2009 Château Beau-Séjour Bécot, St Émilion, Bordeaux

2009 Château Beau-Séjour Bécot, St Émilion, Bordeaux

Product: 20098109815
Prices start from £1,200.00 per case Buying options
2009 Château Beau-Séjour Bécot, St Émilion, Bordeaux

Description

Fresh strawberries and damsons dominate the nose of the 2009 Beauséjour-Bécot, with plummy fruit following on the lush, round palate. With great elegance and freshness, this is a very rewarding wine with supple fruit, fine tannins and a toasty complexity on the finish. Lovely.
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12 x 75cl bottle
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Critics reviews

Jancis Robinson16.5/20
Wine Advocate94+/100
Wine Spectator 93-96/100
Robert Parker94+/100
Decanter18/20
Jancis Robinson16.5/20
Some tension and really ripe fruit. Luscious texture. A little exaggerated but not severe. More youthful than most 2009s.
(Jancis Robinson MW - jancisrobinson.com - Feb 2013)

Rich, dark fruits on the nose, with a hint of smoked meat. Very thick and sweet and Napa Valley-like. Super-sweet. Perhaps difficult to match with food but it has been well made. Thick and drying and hard work. Very drying finish. Tarry.
(Jancis Robinson MW - jancisrobinson.com - Apr 2010) Read more
Wine Advocate94+/100
My favorite Beau-Sejour-Becot to date, this sumptuous, dense blue/purple-hued 2009 reveals a blockbuster nose of blueberry pie, black fruits, licorice, forest floor, spring flowers and a hint of mocha. A blend of 70% Merlot and the rest Cabernet Franc and Cabernet Sauvignon made from tiny yields of 27 hectoliters per hectare, this big, inky, powerful, tannic wine is sensationally concentrated. With an unctuous texture, full-bodied power and tremendous levels of tannin (largely concealed behind a cascade of rich fruit), this is a fabulous effort from a beautifully situated St.-Emilion premier grand cru classe. It will need 5-8 years of cellaring, and should keep for three decades.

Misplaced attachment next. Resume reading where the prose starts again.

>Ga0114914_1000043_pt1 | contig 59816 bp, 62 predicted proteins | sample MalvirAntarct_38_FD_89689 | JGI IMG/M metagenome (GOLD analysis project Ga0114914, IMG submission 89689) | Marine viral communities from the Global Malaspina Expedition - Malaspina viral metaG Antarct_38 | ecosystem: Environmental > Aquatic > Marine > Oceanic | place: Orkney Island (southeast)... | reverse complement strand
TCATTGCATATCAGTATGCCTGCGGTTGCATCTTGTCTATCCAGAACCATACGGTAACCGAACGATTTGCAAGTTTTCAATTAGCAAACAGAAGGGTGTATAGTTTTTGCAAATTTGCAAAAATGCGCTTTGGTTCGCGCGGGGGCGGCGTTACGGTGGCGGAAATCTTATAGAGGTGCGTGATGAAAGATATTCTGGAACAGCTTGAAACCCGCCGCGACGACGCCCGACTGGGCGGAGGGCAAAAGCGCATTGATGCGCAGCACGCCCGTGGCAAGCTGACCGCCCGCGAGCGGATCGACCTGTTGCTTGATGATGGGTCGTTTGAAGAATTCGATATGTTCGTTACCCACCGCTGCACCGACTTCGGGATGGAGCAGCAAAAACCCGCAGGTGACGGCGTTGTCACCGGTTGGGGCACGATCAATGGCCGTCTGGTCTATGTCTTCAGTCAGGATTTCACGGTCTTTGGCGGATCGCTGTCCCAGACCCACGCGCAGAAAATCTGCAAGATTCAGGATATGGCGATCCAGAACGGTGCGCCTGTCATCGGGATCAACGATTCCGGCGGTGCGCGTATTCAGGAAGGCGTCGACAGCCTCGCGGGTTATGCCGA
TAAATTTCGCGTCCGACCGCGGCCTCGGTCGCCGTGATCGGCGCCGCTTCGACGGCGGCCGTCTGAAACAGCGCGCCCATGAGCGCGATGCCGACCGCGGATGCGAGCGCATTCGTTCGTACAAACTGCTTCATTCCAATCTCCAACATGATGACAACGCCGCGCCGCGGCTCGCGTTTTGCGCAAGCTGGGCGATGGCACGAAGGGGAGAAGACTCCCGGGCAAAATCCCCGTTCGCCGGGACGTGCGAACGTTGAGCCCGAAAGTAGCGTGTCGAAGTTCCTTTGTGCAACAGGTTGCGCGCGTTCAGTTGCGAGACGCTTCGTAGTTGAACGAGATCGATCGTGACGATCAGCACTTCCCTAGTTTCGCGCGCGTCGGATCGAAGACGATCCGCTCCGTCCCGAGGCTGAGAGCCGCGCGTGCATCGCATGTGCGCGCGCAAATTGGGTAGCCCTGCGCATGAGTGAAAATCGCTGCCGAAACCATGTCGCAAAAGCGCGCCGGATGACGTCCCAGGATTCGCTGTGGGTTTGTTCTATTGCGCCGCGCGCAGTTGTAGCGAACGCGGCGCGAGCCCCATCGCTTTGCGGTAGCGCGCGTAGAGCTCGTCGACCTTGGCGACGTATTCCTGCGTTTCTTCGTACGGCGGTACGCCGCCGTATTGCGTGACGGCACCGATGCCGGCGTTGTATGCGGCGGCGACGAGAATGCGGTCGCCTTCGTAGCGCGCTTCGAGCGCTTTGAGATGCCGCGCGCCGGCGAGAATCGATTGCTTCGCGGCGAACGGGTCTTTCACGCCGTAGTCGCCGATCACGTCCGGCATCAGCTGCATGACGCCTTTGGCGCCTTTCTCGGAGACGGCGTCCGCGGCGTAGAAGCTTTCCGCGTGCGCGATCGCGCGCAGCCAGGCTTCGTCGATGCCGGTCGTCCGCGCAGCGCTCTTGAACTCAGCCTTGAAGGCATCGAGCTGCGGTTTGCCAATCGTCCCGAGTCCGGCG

Robert M. Parker, Jr. - 23/12/2011 Read more
Wine Spectator 93-96/100
Blueberry, licorice and floral aromas follow through to a full body, with a beautiful core of fruit and a long, fine finish. Layered and gorgeous.
(James Suckling - Wine Spectator - April 2010) Read more
Robert Parker94+/100
My favorite Beau-Sejour-Becot to date, this sumptuous, dense blue/purple-hued 2009 reveals a blockbuster nose of blueberry pie, black fruits, licorice, forest floor, spring flowers and a hint of mocha. A blend of 70% Merlot and the rest Cabernet Franc and Cabernet Sauvignon made from tiny yields of 27 hectoliters per hectare, this big, inky, powerful, tannic wine is sensationally concentrated.

With an unctuous texture, full-bodied power and tremendous levels of tannin (largely concealed behind a cascade of rich fruit), this is a fabulous effort from a beautifully situated St.-Emilion premier grand cru classe. It will need 5-8 years of cellaring, and should keep for three decades.
(Robert Parker - Wine Advocate - Feb 2012) Read more
Decanter18/20
Has all the characteristics expected of this consistent cru - deep colour, generous fruit, seductive aroma and firm but refined tannic frame. Read more

About this WINE

Château Beau-Sejour Becot

Château Beau-Sejour Becot